Casadepaga River

Prospect, Inactive

Commodities and mineralogy

Main commodities Au
Ore minerals gold
Gangue minerals garnet; magnetite

Geographic location

Quadrangle map, 1:250,000-scale SO
Quadrangle map, 1:63,360-scale D-5
Latitude 64.882
Longitude -164.221
Nearby scientific data Find additional scientific data near this location
Location and accuracy The Casadepaga River is a major west tributary to the Niukluk River. This locality is near the mouth of Dry Creek (Gulch). It is at an elevation of about 210 feet, and 1.3 miles above the mouth of Big Four Creek (SO066). It is locality 55 of Cobb (1972, MF 445; 1978, OF 78-181).

Geologic setting

Geologic description

The Casadepaga River is a major west tributary to the Niukluk River. The first 11 miles upstream from the mouth varies from 170 to 270 feet in elevation. The next 8 to 9 miles upstream gains another 150 feet of elevation. The lower 11 miles of the river has a pronouced floodplain over most of its length but in general this river is incised into benches and terraces that have surfaces 30 to 150 feet higher than the present drainage. Gold colors are commonly present in the bench gravels and mining has commonly taken place where tributaries cross the benches and rework these gravels (Collier and others, 1908). Heavy mineral concentrates from various parts of the drainage commonly contain garnet and magnetite. In general, bedrock was not exposed by early mining operations along the lower part of this river. As noted by Smith (1910), the depth to bedrock is known to vary from as much as 57 feet at the mouth of Penelope Creek (SO079) to 17 feet a half mile above the mouth of Big Four Creek (SO066). Smith (1910) noted that prospecting of bench gravels took place at this locality, the mouth of Dry Creek or Gulch. The bench gravels were at least 10 feet thick, contained gold colors from grassroots down, and values to about 1/4 ounce of gold per cubic yard were locally present. Bedrock was not encountered and the bench gravels, in general more muddy than elsewhere along the river, may be up to 50 feet thick (Smith, 1910).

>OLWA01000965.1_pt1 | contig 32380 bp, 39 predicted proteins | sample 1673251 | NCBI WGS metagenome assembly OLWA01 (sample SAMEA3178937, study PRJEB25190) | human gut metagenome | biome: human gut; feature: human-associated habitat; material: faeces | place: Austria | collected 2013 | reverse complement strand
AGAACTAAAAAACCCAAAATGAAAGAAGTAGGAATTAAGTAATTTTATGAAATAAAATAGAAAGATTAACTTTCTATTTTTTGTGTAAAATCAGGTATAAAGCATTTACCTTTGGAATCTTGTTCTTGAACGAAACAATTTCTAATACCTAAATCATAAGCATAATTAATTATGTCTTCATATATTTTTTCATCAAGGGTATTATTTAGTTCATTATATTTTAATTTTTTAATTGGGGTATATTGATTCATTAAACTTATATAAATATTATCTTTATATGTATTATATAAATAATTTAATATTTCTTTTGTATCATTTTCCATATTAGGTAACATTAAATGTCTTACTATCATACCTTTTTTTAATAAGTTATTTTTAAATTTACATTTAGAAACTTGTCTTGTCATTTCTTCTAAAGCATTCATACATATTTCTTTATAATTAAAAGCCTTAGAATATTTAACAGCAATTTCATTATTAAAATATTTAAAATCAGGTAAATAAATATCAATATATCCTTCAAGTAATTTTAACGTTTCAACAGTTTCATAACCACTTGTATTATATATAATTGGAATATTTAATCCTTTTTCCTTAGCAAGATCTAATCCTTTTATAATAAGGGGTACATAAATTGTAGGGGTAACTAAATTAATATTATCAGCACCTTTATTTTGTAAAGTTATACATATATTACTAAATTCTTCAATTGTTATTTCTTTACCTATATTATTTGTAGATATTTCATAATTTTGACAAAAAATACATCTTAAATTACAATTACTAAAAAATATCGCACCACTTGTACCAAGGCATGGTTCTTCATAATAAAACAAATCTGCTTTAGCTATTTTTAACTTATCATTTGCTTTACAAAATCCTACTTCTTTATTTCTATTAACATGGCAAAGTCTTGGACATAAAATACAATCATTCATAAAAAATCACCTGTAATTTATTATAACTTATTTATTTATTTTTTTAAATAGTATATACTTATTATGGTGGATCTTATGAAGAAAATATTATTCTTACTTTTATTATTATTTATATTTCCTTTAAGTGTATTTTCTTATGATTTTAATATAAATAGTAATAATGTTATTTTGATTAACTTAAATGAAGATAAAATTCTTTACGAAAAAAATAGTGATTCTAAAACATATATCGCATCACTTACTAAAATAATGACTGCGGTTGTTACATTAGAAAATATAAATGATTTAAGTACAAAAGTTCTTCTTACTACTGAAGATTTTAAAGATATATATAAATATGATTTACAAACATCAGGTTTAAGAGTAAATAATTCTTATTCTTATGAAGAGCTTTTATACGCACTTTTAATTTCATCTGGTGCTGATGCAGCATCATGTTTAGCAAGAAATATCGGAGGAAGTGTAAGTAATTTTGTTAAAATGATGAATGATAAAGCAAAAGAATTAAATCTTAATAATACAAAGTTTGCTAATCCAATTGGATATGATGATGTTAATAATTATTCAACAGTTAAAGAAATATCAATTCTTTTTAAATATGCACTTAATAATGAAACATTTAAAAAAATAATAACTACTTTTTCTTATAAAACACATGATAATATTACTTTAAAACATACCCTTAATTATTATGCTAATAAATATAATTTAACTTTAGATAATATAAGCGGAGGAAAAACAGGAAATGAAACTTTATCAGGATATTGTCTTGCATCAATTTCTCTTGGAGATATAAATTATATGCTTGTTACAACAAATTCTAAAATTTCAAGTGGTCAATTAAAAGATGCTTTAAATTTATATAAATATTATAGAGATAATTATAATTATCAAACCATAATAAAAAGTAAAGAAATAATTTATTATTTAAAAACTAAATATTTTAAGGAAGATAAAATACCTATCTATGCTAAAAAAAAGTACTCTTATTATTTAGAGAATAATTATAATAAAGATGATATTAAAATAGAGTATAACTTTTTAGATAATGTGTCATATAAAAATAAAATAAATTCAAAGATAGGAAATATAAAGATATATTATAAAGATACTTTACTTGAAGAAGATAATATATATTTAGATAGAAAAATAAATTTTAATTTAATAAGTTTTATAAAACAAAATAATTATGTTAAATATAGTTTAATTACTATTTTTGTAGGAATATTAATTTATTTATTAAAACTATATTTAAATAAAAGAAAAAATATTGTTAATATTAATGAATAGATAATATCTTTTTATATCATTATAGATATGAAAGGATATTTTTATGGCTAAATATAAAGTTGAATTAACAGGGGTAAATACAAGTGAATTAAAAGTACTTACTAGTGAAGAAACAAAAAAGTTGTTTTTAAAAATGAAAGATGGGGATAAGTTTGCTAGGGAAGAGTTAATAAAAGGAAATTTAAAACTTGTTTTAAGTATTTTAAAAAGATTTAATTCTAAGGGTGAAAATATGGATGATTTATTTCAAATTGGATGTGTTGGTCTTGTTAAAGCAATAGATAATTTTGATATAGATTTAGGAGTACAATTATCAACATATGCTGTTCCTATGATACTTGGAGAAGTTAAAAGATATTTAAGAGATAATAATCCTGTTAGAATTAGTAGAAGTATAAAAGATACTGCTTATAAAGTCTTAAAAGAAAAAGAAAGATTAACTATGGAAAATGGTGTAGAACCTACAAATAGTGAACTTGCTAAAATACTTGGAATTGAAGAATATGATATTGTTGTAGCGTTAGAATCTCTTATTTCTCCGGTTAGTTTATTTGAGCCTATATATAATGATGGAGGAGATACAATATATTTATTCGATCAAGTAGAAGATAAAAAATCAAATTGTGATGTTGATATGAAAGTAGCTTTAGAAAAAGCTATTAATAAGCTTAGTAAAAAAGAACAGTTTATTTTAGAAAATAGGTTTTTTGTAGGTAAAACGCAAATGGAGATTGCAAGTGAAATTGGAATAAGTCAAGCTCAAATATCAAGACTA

Geologic map unit (-164.223619265956, 64.8812611950485)
Mineral deposit model Placer Au-PGE (Cox and Singer, 1986; model 39a).
Mineral deposit model number 39a
Age of mineralization Quaternary; the numerous incised terraces along the Casadepaga River indicate that more than one cycle of erosion and deposition has developed placer deposits in the area. The low elevations between 170 and 270 feet along the first 11 miles of the river, suggest that Quaternary sea level fluctuations could have influenced placer development.

Production and reserves

Workings or exploration Prospect pits to 10 feet deep were dug here before 1907.
Indication of production Undetermined

References